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tVNS stands for Transcutaneous Vagus Nerve Stimulation. tVNS is non-invasive electrical stimulation of the vagus nerve by clipping electrodes to the tragus region of the ear.
The vagus nerve is the longest cranial nerve and connects the brain with all the major organs in the body, including the heart, gastrointestinal tract, and skin. The vagus nerve has important physical and emotional effects in the body and helps the body to achieve balance between states of stress (“fight or flight”) and states of relaxation (“rest and digest”).
Connection to Gut Health
If you’ve followed me for awhile, you know that I truly believe that food is medicine, and that gut health plays an important role in our overall well being. My family limits processed foods in favor of healthier options with fewer ingredients. We cook, do canning and read ingredients like it’s our job. That’s because my daughter’s autism has many co-conditions — and it took many years to peel back the onion to figure out what was truly autism, and what were other treatable medical conditions. (One of those co-conditions was stomach pain, which took us down the dietary path)
Our experience has sadly found the medical community to quickly dismiss co-conditions, because, well, AUTISM. Before the armchair army comes at me, I want to say that I fully support my daughter’s neurodiversity. I do not subscribe to the belief that Autism is something to be cured. I do, however, fully believe that there are treatable co-morbidities that when addressed, can make a positive difference in her life.
Putting it all together with the Autonomic Nervous System
So, how does that relate to tVNS? Well, its use can improve the function of the Autonomic Nervous System (ANS). ANS is a network of nerves in our brain and spinal cord made up on the sympathetic and parasympathetic nervous systems. The sympathetic nervous system controls more active responses (heart rate, blood pressure, muscle activation) where as the parasympathetic nervous system controls more restful responses (sleep, digestion).
Stimulating the vagus nerve has proven to be beneficial for a wide range of issues from chronic inflammatory disorders, rheumatoid arthritis, diabetes, migraines, fibromyalgia, depression, autoimmune disease and improving gut function (see reference articles below).
Simply put, when inflammation is the root cause of co-conditions, reducing that inflammation can allow the body to heal. As a matter of fact, reducing inflammation is the core of the Nemechek Protocol, which I’ve written a lot about.
Gradual Improvements We’ve Seen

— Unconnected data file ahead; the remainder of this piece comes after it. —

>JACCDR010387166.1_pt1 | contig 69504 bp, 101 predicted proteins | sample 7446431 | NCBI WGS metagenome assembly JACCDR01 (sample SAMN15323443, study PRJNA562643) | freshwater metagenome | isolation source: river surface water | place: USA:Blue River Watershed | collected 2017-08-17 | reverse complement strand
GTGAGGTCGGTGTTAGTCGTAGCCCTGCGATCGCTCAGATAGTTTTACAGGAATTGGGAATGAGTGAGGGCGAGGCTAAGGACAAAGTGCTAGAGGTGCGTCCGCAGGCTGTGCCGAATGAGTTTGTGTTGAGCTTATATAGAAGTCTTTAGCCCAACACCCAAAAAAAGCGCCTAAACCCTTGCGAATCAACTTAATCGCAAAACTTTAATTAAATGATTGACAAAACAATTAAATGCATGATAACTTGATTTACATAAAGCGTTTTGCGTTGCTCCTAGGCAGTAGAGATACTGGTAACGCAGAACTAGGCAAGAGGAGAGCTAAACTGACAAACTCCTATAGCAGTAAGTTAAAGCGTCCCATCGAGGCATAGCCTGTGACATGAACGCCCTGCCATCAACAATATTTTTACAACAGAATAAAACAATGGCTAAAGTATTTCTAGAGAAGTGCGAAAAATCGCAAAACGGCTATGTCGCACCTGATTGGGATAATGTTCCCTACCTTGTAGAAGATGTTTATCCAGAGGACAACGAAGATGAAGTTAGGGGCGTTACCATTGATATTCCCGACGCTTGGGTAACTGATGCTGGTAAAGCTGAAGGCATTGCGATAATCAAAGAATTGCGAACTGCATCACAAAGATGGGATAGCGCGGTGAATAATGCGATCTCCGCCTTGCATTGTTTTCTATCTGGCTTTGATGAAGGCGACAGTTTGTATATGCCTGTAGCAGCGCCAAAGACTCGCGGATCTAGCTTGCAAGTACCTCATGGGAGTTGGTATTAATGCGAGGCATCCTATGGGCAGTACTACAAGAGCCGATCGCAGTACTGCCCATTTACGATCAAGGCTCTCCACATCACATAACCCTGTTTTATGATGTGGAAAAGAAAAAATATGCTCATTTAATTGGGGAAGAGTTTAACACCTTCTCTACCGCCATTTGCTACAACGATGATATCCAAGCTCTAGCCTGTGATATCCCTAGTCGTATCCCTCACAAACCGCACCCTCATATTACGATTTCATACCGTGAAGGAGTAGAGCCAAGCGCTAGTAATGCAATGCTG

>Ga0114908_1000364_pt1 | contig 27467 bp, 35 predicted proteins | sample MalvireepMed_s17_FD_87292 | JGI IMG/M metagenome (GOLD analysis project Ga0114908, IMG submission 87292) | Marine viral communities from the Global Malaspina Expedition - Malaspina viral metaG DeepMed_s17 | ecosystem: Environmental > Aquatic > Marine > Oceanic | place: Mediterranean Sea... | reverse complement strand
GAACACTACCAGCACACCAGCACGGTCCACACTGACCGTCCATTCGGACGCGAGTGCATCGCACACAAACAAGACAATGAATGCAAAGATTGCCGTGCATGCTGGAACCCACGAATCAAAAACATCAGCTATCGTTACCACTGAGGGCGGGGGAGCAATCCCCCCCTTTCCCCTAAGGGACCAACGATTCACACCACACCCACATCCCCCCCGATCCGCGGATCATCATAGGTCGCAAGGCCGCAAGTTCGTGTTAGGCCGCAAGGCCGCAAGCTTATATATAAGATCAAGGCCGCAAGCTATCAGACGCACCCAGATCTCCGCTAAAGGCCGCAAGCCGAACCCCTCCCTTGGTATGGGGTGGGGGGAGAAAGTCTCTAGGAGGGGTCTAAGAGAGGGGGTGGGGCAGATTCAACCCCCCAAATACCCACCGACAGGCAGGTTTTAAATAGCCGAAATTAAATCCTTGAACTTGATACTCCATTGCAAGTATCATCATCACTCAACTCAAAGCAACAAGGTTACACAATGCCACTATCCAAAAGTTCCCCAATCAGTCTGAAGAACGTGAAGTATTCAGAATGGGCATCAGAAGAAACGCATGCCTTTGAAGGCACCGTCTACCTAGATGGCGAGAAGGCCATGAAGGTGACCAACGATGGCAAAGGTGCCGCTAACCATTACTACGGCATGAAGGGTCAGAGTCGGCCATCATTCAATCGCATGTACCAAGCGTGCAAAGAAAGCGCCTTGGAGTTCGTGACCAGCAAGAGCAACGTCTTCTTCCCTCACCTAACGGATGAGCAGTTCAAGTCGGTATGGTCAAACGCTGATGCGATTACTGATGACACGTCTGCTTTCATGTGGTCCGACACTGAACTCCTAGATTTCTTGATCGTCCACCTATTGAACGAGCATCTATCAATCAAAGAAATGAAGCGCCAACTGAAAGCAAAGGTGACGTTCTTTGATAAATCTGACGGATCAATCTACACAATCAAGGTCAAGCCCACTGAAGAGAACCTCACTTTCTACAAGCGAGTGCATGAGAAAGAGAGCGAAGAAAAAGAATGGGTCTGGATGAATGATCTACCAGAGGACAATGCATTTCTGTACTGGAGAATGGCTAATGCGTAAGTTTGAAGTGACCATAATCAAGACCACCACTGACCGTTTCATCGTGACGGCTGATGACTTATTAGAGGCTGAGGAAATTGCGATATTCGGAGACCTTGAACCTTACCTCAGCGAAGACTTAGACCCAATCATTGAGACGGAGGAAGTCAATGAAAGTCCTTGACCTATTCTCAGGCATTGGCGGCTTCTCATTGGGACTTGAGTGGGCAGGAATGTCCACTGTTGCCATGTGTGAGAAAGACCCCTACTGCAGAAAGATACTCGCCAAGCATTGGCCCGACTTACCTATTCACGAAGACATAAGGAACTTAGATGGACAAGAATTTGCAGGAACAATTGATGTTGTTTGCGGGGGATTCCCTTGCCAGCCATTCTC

tVNS was prescribed for our daughter about 8 months ago. Since, there have been many improvements – especially in the area of social communication and memory. Most recently, my daughter attended her homecoming dance. She asked to shop for a dress, have her hair, nails and make up done. Perhaps this seems about as mainstream as white bread, however, a year ago she would not have cared what she looked like, let alone allow me to touch her hair.
Is my daughter still awesomely autistic? You bet’cha. That is not going to change. However, I do sincerely believe that by balancing the gut and reducing inflammation, it has allowed some of those co-conditions to heal. Certainly, I’m no doctor, but I am hard-pressed to argue with the results.
This week, in fact (after a gradual dose reduction) we discontinued her daily medication for ADHD. Am I nervous? A little bit, but so far, have not seen any huge impact. So far, she is more chatty, and wants more hugs and sensory input. Nothing that can’t easily be managed.
To me, the developmental delays that my daughter experiences are an ellipsis… not a period. We continue to watch her grow, and continue to support that journey. We’ve found that tVNS plays an important part.
References and Further Reading
Jin, Y., & Kong, J. (2017). Transcutaneous Vagus Nerve Stimulation: A Promising Method for Treatment of Autism Spectrum Disorders. Frontiers in neuroscience, 10, 609. https://doi.org/10.3389/fnins.2016.00609
Vagal Nerve Stimulation in Autonomic Dysfunction – A Case Study,” Autonomic Neuroscience: Basic and Clinical , vol. 192, p. 83, 2015. [https://www.autonomicneuroscience.com/article/S1566-0702(15)00158-7/abstract].
A. Yuen and J. Sander, “Can natural ways to stimulate the vagus nerve improve seizure control?,” Epilepsy Behaviour, vol. 67, pp. 105-110, 2017. [https://www.ncbi.nlm.nih.gov/pubmed/28152451].